The Hateful Eight (2015)
No one to trust. Everyone to hate.
I mean, most people already know if they will enjoy watching a Tarantino flick before they watch it. He has that particular style that bleeds into near any movie he's attached to. I'd say that this is at least in some extent true with The Hateful Eight, so the question becomes more if someone wants to sit through a near three hour long Tarantino drama. Well, I can't tell you for sure if you'll like it, but I can sure report what I thought of it.
Our plot here is one part who-done it and in a way a bit like a slasher movie. You see, this is a slow burn kind of plot - heck, you don't even really get to the main setting till about 40 minutes in! We start off with a horse carriage coming across a man standing in the snowy path in front of it. He declares who his is and his desire to hitch a ride with his three (dead) bounties, and the driver informs him that it isn't his call, but the man inside. The man inside would appear to be rather a bit untrusting - which is understandable considering his live bounty inside that he'd rather not share. Still, after having the man give up his weapons to the driver, he allows him to hitch a ride. The two exchange some banter, and we learn that they are both bounty hunters looking to cash in on their respective bounties in the next town.
It isn't long until they come across another man on the road - again without horse - looking to catch a ride. This time, it's a rather known southern rebel who claims to be the next-in-line for sheriff at the town they are heading to. He is allowed to catch a ride, but not trusting him at all the original passenger decides to re-arm his first hitchhiker - whom he does know to at least some extent - before letting him do so. We get some more exchanges passing out more information about the characters pasts, until they finally arrive at the midway point - the main setting of the movie. It is here the main story unfolds, and it is here we will spend most of our time.
Suffice it to say, there are plenty of little details sprinkled about the story (felt more so like a story thanks to "Chapter" text blocks intersecting portions of the movie) that end up being returned to at a latter point when the movie finally reveals everything that happened it previously left everyone guessing on. The characters, stuck in this environment and mostly all distrusting and with little knowledge of each other play off of each other rather well and the little stop-house ends up turning into a powder keg of paranoia threatening to explode into that typical Tarantino violence.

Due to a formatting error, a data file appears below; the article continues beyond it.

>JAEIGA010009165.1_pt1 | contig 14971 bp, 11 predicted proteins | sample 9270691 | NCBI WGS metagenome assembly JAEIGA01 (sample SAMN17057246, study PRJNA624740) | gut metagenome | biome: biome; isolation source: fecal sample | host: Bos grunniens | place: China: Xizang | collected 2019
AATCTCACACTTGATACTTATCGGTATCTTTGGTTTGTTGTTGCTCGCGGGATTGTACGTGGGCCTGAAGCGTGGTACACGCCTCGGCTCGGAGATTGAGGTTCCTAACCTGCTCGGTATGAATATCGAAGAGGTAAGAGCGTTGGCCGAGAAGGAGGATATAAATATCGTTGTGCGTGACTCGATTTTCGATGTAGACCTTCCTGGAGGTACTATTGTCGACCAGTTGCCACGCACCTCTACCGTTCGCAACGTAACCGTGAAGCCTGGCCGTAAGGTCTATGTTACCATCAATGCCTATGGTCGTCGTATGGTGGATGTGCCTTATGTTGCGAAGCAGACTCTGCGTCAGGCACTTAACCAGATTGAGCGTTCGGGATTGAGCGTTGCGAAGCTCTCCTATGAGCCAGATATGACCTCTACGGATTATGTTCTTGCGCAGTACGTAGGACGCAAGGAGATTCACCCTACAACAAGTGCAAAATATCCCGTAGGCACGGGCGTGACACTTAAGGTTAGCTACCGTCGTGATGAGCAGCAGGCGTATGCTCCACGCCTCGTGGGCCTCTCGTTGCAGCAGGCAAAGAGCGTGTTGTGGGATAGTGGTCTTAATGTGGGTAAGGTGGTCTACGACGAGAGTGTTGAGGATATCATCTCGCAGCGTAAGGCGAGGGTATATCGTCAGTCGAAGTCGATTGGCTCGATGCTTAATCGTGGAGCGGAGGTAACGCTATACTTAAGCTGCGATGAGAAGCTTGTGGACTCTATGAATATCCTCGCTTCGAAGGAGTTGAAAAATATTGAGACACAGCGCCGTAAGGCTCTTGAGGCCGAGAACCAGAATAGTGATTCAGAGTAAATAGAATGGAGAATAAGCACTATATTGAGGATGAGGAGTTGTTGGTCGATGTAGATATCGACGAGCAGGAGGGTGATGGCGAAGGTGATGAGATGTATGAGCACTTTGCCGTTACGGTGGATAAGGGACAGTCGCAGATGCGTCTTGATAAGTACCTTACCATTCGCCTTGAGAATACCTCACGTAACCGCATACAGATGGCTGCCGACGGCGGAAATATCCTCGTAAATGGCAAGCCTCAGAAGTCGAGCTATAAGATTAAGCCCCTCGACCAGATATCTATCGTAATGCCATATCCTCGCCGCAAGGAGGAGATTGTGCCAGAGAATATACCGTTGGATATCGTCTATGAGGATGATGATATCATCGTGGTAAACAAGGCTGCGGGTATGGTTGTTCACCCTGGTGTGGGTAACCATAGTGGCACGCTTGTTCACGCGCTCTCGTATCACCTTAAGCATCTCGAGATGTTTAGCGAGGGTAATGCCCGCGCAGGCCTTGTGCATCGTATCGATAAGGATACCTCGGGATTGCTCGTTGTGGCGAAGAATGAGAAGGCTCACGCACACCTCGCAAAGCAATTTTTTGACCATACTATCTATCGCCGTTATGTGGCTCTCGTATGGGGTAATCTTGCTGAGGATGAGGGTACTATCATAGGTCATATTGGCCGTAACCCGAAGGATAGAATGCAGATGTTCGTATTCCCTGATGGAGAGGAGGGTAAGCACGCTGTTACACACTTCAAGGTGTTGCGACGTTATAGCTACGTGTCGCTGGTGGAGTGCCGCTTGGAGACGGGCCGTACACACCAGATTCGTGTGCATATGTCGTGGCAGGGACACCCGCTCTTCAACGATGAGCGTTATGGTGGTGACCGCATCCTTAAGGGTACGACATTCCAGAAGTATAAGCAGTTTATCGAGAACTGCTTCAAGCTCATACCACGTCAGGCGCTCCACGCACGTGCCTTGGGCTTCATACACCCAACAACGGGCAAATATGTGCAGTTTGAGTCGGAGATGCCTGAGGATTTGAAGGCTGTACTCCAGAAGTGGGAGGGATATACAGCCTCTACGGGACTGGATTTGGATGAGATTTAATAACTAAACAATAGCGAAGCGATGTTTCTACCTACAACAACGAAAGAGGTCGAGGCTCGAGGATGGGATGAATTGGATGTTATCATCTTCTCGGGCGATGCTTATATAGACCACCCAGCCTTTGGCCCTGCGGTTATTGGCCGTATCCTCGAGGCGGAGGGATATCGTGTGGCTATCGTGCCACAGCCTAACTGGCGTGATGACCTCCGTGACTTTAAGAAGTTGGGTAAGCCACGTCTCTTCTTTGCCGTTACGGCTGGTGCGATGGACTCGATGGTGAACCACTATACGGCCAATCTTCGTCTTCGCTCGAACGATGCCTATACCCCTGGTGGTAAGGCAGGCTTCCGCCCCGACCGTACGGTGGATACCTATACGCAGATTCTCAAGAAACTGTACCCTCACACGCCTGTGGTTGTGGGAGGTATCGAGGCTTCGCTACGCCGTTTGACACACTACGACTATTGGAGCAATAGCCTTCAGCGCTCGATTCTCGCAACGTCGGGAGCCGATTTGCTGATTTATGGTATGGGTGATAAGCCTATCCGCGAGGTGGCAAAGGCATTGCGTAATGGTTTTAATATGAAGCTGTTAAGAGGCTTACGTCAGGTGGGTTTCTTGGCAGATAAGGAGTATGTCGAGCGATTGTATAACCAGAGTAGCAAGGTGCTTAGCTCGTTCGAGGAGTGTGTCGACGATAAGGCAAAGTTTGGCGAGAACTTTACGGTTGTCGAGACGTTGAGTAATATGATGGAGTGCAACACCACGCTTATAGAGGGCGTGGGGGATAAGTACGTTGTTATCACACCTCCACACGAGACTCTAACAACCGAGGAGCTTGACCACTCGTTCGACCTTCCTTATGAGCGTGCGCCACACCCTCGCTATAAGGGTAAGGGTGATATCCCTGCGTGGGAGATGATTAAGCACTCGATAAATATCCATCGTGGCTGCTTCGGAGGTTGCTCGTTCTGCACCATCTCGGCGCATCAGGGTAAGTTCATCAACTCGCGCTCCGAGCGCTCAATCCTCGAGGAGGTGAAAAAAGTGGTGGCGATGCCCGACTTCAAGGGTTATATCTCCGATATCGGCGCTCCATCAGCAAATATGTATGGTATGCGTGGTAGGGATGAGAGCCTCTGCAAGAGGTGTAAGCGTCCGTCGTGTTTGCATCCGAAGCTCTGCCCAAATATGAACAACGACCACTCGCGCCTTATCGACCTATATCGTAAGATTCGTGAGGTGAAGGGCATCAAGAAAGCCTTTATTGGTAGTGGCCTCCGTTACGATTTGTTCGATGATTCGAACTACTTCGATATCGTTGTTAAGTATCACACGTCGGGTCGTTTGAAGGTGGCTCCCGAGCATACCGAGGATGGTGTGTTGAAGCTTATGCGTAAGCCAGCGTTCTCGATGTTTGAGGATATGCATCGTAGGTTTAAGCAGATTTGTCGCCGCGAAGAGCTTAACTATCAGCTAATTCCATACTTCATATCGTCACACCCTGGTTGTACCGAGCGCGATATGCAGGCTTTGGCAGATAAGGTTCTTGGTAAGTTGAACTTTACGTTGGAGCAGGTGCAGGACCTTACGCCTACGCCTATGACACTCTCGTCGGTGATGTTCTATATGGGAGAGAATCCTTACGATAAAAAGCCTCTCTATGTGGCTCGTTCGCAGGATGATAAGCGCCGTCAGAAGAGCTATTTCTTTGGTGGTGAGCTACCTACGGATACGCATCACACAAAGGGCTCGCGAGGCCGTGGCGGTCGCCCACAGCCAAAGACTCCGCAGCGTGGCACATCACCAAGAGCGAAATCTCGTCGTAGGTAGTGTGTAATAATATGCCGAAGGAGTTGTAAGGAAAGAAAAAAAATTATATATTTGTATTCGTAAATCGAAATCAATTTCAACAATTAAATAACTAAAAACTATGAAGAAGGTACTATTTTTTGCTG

The main portion of the "who done it" comes from just plain trying to peace together what's all going on in the first place. One character will let on accusations or observations about something, while other characters may have something seemingly unrelated going on with each other. At first, it's all just a jumble of seemingly unrelated things that are to convenient to not be more than coincidences but by the end it all ends up laying itself out in a rather believable fashion - even with some things still feeling a bit like more than coincidence. A strange thing happens between two sections, where a narrator elaborates on something that the movie was apparently too busy to show previously after not existing for the entire movie until then by backtracking into the last chapter - and promptly isn't heard of again until pretty near the final act. I do suppose it works fine, but it would have been just as easy to show it the first time and not need to spoon feed the audience that particular part - especially after already leaving all sorts of bread crumbs throughout.
Actors do a splendid job here, as one would expect. It's a good thing they do, as well, as it's pretty near the only main draw to this movie in the first place. It's a bit of an issue when your playing out a big drama like this, so I won't particularly blame the movie itself, but it really is that slowly burning line of powder leading up to a keg - and despite those tensions rising, there isn't a whole lot that actually happens as it goes on. Still, the line delivery is great, and even though parts of the world cease to feel authentic each character is at least distinguishable from the rest at a glance and listen. It feels like there was care to give each character a personality, even if you don't care in the slightest about the character and whatever length of time they spend on screen.
Costumes play well into lending each character their own feel, and the set does a good job of setting the mood as well. There were moments when the imagery and music evoked images of The Thing as I watched, and although it may not have involved aliens it still provided an ample feel of isolation to make the tension easier to build. Outside of those few particular moments, I don't recall much of the soundtrack on display here, but that isn't a terrible thing considering that most the time my focus was on the characters and the story being told.
If you don't like Tarantino's movie DNA, then I can't say that this one will particularly be breaking any molds for people. It's a decent enough story that's told well and very well acted, but one can also expect that certain level of violence and language and subject matter than is oft displayed in one of his works. The ending wasn't entirely expected - at least not in the details - but it also felt that there was a bunch of the movie that probably could have been shaved down to get it a bit away from that 3 hour run time without causing a whole lot of damage.